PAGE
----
EE Stricklen Ranch of Juno painted by Carcie B. Stricklen 11-10-1971. Photo courtesy
|History in a Pecan
supposed origin of the town name had nothing to do with goddesses, astronomy or
According to legend:
There was a café that was run
by a man who liked to keep things simple. Beans were the only food item served
and beer the only beverage. When local patrons would ask "what's on the menu"
he replied "Ju know".
The local joke somehow got put on the post office
application and it sounded good to the postal authorities who approved it.
timeline of significant historic events in Juno
1849: troops were stationed at nearby Beaver Lake, to protect travelers from Indians.
1880s: the communityestablished itself as a ranching supply center and the
post office opened.
1899: the townsite was surveyed, and fifty lots were
1901: the town had segregated schools (in the same building)
with a combined enrollment of over 115 students. A hotel was opened and the town
was served by a stage line.
For 40 years the population hovered around
75 people, but in 1966 it had shrunk to only 50. It declined further, until only
10 people lived there from 1968 to 1990.
In 1984 the last business in
Juno closed and the post office has been closed since 1975.
of Juno might have had a happier ending if the café had only expaned their menu.
Your Hotel Here & Save
Del Rio Hotels
happen to buy this painting at a garage sale several months ago near my home in
Austin and through a friend stumbled upon your site. The painting is of the OLD
EE Stricklen Ranch Juno Texas and was painted 11-10-1971 by Carcie B. Stricklen.
This information is printed on the back of the frame. It is a beautiful landscape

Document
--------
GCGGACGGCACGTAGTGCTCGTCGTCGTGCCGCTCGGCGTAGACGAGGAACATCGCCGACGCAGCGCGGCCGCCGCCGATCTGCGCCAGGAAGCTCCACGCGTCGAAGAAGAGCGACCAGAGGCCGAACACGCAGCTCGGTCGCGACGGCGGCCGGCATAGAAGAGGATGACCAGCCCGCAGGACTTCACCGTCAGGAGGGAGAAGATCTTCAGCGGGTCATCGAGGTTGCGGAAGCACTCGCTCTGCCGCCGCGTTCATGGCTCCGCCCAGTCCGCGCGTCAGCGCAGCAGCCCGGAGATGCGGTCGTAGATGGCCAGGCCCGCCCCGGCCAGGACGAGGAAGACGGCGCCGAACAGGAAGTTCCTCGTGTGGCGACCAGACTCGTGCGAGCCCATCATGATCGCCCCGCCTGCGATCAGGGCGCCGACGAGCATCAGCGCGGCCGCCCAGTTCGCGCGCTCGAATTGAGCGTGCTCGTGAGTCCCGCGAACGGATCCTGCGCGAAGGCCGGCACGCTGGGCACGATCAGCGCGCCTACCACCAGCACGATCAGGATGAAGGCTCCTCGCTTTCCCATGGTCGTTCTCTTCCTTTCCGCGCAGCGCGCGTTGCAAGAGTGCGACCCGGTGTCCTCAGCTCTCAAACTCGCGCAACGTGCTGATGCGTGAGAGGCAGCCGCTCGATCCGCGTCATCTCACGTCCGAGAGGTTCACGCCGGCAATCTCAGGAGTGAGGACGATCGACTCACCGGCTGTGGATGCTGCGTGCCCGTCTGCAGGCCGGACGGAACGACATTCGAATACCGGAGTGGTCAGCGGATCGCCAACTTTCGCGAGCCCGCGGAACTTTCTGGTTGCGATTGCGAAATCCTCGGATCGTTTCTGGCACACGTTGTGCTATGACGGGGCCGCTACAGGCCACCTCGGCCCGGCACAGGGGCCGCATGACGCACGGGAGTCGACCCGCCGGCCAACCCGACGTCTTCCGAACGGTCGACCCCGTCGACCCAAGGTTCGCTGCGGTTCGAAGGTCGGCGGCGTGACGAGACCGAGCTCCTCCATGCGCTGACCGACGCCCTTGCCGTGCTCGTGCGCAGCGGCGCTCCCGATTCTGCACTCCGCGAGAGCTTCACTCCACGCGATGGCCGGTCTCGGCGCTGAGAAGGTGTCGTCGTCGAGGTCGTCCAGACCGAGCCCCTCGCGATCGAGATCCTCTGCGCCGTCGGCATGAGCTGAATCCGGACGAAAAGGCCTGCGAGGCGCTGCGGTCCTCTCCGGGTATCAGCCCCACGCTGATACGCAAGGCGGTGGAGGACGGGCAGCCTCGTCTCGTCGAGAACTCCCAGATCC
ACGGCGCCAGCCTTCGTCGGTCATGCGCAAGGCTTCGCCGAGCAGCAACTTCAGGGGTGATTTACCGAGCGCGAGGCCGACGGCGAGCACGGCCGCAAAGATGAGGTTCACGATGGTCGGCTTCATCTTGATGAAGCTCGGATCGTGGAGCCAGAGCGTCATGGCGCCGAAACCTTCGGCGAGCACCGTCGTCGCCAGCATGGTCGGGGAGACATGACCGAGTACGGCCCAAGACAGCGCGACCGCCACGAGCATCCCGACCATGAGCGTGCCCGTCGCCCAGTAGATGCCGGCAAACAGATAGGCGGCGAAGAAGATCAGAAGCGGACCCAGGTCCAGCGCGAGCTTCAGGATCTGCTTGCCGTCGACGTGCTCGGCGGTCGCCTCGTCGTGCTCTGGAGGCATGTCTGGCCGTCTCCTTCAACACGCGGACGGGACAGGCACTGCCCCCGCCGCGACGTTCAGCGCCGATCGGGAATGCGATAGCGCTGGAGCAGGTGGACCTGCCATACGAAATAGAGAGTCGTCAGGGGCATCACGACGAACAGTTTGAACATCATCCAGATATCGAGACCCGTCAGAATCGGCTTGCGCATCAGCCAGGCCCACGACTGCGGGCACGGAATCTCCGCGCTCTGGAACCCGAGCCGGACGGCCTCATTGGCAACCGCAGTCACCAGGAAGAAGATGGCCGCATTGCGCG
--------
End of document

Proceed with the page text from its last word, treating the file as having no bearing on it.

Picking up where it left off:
painting and I am planning a road trip in the fall to see if I am able to find
it. I hope that you find this information helpful. - Ian McGill, July 02, 2006
Dear TE, First let me just
say that I got so excited when I came across [your magazine] and saw a picture
of the old Juno school house and playground.
My mother was actually
the last teacher to teach at that school. My family moved to Juno in 1990 and
lived there until 1992, when the school was shut down. I have so many stories
to share that I am not even sure where to begin. I have often wondered if the
school was ever torn down and what became of the Mayfield Country Store that was
just four miles up the road. I also wondered what happened to the people of Juno
after we left. I have especially wondered what became of my old classmates and
how they did at the "big school" in Comstock.
Some of us were pen pals for a short time but ended up losing touch. I went through
4th and 5th grade at the school. We were such a tight knit little group. We would
have end of school BBQs, Christmas parties, Mother's Day lunches, pizza parties
for good behavior. My family lived in a house that was right next to the school.
It was owned by the district and we were told that the district would have it
removed when the school closed.
We used to have a rainy season in Juno.
If I remember correctly it was sometime around September and October. This is
the time of year when the rains were the heaviest. The rain would flood the crossings
and draws making it impossible for the other students to get to school. So on
those days we would have to cancel school. Another great memory is going out to
the flag pole every morning and raising the flag, then taking it down each evening.
I have not been to Juno since we left in '92 but Juno has never left my heart.
I have plenty more stories to share so if you care to hear more, feel free to
contact me via e-mail. I also have a photo album of our days at the Juno school
house. - Bridget Loza, Bridget.Loza@wwt.com, Juno Common School District Alumni,
Dallas, Texas, September 08, 2006